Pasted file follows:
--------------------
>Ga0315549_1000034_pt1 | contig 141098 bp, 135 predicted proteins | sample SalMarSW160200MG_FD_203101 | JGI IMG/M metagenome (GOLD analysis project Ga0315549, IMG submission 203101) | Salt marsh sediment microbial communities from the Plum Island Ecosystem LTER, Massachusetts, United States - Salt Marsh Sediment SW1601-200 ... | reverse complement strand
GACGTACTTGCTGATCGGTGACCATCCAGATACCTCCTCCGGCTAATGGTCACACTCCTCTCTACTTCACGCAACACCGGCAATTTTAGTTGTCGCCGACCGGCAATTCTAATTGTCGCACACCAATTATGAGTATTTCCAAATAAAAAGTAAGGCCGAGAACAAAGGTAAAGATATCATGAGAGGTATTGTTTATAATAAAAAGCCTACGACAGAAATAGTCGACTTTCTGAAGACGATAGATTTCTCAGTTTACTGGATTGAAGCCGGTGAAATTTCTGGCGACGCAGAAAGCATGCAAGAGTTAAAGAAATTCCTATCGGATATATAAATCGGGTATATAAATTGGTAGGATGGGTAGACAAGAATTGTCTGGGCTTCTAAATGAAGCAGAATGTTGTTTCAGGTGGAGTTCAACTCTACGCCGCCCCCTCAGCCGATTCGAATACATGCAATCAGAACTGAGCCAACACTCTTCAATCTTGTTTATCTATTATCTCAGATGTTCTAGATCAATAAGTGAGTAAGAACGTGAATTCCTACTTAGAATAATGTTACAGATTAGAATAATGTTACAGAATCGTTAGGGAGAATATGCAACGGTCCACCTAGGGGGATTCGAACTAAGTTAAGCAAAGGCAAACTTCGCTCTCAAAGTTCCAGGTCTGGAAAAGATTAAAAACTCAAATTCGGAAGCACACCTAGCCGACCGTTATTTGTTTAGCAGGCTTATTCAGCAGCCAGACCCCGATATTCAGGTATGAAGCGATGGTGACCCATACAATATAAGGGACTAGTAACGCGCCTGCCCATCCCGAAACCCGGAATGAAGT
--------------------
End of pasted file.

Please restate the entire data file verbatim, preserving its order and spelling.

>Ga0315549_1000034_pt1 | contig 141098 bp, 135 predicted proteins | sample SalMarSW160200MG_FD_203101 | JGI IMG/M metagenome (GOLD analysis project Ga0315549, IMG submission 203101) | Salt marsh sediment microbial communities from the Plum Island Ecosystem LTER, Massachusetts, United States - Salt Marsh Sediment SW1601-200 ... | reverse complement strand
GACGTACTTGCTGATCGGTGACCATCCAGATACCTCCTCCGGCTAATGGTCACACTCCTCTCTACTTCACGCAACACCGGCAATTTTAGTTGTCGCCGACCGGCAATTCTAATTGTCGCACACCAATTATGAGTATTTCCAAATAAAAAGTAAGGCCGAGAACAAAGGTAAAGATATCATGAGAGGTATTGTTTATAATAAAAAGCCTACGACAGAAATAGTCGACTTTCTGAAGACGATAGATTTCTCAGTTTACTGGATTGAAGCCGGTGAAATTTCTGGCGACGCAGAAAGCATGCAAGAGTTAAAGAAATTCCTATCGGATATATAAATCGGGTATATAAATTGGTAGGATGGGTAGACAAGAATTGTCTGGGCTTCTAAATGAAGCAGAATGTTGTTTCAGGTGGAGTTCAACTCTACGCCGCCCCCTCAGCCGATTCGAATACATGCAATCAGAACTGAGCCAACACTCTTCAATCTTGTTTATCTATTATCTCAGATGTTCTAGATCAATAAGTGAGTAAGAACGTGAATTCCTACTTAGAATAATGTTACAGATTAGAATAATGTTACAGAATCGTTAGGGAGAATATGCAACGGTCCACCTAGGGGGATTCGAACTAAGTTAAGCAAAGGCAAACTTCGCTCTCAAAGTTCCAGGTCTGGAAAAGATTAAAAACTCAAATTCGGAAGCACACCTAGCCGACCGTTATTTGTTTAGCAGGCTTATTCAGCAGCCAGACCCCGATATTCAGGTATGAAGCGATGGTGACCCATACAATATAAGGGACTAGTAACGCGCCTGCCCATCCCGAAACCCGGAATGAAGT